A group of Congregation Beth-El members are dissenting from a decision made by the synagogue’s executive to associate with Shaare Zion Congregation, an agreement that has now been formalized.
The goal of the group is to preserve Beth-El as a fully independent congregation in its own space with its own, at least part-time, clergy and staff, said Allen Feldman, a past president of Beth-El and a member since 1981.
The dissident group has been in talks with Congregation Beth Ora, an Orthodox shul in the St-Laurent borough.
Faced with a diminished membership and mounting costs, the executive of the 65-year-old Conservative congregation voted this summer to sell the synagogue in the Town of Mount Royal (TMR), which it could no longer afford. The executive also approved entering a two-year trial relationship with Shaare Zion, a Conservative congregation with about 900 members.
The last services in the Beth-El synagogue were held on Yom Kippur.
The congregation continues as an independent entity with its own board at Shaare Zion, but members attend the same services and turn to its clergy, according to the terms of the arrangement, which were made public by Morton Mendelson, Beth-El’s president.
After two years, the plan is to ask the members of both shuls to vote on a merger, which Feldman points out would involve figuring out what to do with Beth-El’s assets, which he estimates is worth several million dollars.
Feldman said there is adequate space in Beth Ora’s building for Beth-El to set up, specifically, an area on its lower level that can seat 600. Beth Ora has also experienced a decline in membership over the years.
Feldman believes a minimum of 100 Beth-El members are needed to make the arrangement feasible.
An eventual merger would be out of the question because of the denominational differences between the two congregations. Beth-El is not only Conservative, but fully egalitarian, with women fulfilling all roles, including being counted in a minyan.
Such a co-habitation arrangement has precedence in the Montreal area. The Orthodox Young Israel Synagogue, which sold its building due to declining membership, has been sharing space with the Conservative Shaar Shalom synagogue for a couple of years.
The group believes finding a way to keep Beth-El intact reflects the wishes of a majority of the membership, which sits at about 225. Yet this is only a supposition, Feldman acknowledged.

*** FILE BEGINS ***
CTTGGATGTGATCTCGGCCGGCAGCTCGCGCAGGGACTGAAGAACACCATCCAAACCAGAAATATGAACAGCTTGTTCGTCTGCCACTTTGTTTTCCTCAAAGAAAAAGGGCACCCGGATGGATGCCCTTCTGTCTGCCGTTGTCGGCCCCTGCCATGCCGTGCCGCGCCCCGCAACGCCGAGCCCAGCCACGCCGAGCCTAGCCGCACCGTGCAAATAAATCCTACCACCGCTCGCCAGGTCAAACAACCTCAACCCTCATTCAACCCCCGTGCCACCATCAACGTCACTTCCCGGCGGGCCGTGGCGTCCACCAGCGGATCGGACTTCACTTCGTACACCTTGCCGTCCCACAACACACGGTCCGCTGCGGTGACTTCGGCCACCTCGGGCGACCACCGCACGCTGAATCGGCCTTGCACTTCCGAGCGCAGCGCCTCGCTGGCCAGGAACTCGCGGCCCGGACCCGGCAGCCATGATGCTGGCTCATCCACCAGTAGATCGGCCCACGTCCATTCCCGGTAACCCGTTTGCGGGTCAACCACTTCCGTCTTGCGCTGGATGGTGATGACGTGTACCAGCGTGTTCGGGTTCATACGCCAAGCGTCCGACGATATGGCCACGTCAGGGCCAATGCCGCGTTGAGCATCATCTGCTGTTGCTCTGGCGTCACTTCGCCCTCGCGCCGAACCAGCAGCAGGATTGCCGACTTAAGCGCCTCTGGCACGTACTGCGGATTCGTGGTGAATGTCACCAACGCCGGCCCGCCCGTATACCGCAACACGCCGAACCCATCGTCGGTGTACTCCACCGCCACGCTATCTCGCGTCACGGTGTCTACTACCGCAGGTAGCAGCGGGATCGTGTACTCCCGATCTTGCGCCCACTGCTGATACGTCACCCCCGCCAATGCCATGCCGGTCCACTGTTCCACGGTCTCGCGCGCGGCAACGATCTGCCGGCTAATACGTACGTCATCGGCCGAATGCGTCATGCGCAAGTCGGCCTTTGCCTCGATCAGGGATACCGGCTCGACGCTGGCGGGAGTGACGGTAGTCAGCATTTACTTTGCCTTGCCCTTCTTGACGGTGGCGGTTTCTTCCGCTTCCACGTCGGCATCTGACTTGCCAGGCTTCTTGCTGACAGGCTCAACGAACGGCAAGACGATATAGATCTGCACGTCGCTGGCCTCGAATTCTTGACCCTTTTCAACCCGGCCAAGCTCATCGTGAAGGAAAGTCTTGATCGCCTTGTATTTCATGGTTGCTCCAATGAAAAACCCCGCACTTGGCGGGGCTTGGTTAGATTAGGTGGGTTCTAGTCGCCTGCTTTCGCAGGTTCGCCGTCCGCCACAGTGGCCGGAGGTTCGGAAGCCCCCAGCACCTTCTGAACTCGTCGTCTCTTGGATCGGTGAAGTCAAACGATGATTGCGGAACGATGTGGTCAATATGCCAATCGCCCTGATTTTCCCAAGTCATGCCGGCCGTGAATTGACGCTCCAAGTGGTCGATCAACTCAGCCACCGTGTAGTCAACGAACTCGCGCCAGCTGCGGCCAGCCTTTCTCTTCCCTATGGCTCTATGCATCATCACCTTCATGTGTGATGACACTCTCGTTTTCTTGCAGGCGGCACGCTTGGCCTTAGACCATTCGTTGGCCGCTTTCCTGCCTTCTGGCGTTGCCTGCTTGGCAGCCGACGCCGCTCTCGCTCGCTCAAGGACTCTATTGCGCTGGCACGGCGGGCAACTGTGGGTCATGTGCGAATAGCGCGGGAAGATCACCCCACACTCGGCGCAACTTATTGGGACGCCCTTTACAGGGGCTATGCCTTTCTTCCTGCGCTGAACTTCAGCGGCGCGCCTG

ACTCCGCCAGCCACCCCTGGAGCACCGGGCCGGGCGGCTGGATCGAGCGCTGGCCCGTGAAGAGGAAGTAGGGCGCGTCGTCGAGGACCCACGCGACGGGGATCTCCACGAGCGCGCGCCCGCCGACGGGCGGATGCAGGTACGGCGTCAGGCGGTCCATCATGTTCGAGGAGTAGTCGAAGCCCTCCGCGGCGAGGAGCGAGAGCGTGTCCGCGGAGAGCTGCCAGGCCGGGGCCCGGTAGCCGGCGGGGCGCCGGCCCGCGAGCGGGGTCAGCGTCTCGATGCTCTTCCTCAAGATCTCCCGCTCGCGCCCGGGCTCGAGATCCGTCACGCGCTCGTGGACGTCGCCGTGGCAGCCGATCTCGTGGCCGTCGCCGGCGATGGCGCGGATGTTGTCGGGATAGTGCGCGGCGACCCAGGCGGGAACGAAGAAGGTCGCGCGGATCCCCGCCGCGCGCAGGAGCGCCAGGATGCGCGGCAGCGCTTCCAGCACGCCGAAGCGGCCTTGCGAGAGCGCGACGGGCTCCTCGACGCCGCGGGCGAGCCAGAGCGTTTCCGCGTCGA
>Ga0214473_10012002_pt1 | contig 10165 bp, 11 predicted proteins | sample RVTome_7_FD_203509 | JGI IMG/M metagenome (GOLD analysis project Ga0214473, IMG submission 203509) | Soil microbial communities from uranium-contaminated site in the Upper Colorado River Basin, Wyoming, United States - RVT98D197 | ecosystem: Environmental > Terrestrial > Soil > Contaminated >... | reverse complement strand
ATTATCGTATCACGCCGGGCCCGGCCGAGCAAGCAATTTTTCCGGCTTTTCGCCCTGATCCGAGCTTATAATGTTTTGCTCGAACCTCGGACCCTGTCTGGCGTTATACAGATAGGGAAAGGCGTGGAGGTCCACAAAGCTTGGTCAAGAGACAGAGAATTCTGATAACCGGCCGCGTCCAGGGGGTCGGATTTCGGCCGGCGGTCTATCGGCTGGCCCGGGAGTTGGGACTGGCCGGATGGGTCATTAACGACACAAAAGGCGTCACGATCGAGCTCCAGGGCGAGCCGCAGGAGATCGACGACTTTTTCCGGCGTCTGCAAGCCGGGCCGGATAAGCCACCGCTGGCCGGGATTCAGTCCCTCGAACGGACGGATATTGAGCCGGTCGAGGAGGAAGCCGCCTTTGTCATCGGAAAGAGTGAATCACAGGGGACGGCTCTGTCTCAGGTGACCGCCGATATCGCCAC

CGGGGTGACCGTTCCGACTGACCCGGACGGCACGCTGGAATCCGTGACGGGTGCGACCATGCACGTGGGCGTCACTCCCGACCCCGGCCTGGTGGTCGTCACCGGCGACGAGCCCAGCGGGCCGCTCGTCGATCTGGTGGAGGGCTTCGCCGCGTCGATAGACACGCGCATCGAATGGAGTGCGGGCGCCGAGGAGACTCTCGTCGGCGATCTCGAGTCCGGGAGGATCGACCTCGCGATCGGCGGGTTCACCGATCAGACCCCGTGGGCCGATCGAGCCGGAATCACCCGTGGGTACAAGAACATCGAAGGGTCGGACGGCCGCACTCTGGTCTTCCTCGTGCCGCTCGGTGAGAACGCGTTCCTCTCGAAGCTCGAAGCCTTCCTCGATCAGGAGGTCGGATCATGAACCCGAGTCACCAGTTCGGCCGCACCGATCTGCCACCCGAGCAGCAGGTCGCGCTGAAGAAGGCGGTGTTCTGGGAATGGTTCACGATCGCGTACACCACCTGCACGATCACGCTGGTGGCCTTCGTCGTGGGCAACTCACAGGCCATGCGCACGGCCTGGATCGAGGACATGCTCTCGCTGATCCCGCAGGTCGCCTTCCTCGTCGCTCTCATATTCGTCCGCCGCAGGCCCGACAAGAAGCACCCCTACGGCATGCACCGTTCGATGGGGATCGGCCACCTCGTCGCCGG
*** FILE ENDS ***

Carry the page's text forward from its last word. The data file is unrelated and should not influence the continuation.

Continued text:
The group has not been able to contact all the members, as it does not have access to the membership list, he said. Moreover, the number of active members is considerably less than those on paper.
The Beth Ora executive, as well as its spiritual leader, Rabbi Anthony Knopf, are in favour of the proposal, at least in principle, the congregation’s president, Howard Yancovitch, confirmed to The CJN.
The main objection to the Shaare Zion relationship is that the Beth-El members will be “absorbed” into the much larger congregation, making a merger inevitable, said Feldman.
He has no objection to Shaare Zion as such, noting that it is well run, has fine programming and an admirable clergy.
Since the synagogue closed, daily services have continued at a member’s home in TMR, he said.
In its latter stage, Feldman was a member of what was called the Beth-El 2.0 committee, which was mandated with studying alternatives to Shaare Zion, while the congregation’s future was still under discussion. This began in earnest in the spring of 2018, he said, and Beth Ora was raised as a possibility by the committee.
While Beth Ora and Beth-El would remain separate, Feldman foresees “a lot of synergies,” such as joint festival celebrations, or perhaps completing a minyan when needed.
The dissident group, of course, needs funds to make any arrangement with Beth Ora a reality, and it will seek a share of Beth-El’s assets, Feldman said, both monetary and physical, such as pews and a sefer Torah.
Although the Beth-El executive characterizes the next two years as a trial period, Feldman feels it has been putting up “roadblocks” to the pursuit of alternative arrangements. He cites being unable to get the membership list and its refusal to lend his group a sefer Torah for the current daily services.
The Beth Ora building has several practical advantages, he added, including the fact that it’s a 12-minute drive from where Beth-El was and has its own parking lot.
Shaare Zion does not offer “family seating” at the High Holidays, meaning a single fee for immediate relatives, as was the case at Beth-El, he said.
He also doubts there would be room for all the Beth-El members at the High Holidays in Shaare Zion’s main sanctuary, meaning some would have to attend auxiliary services downstairs.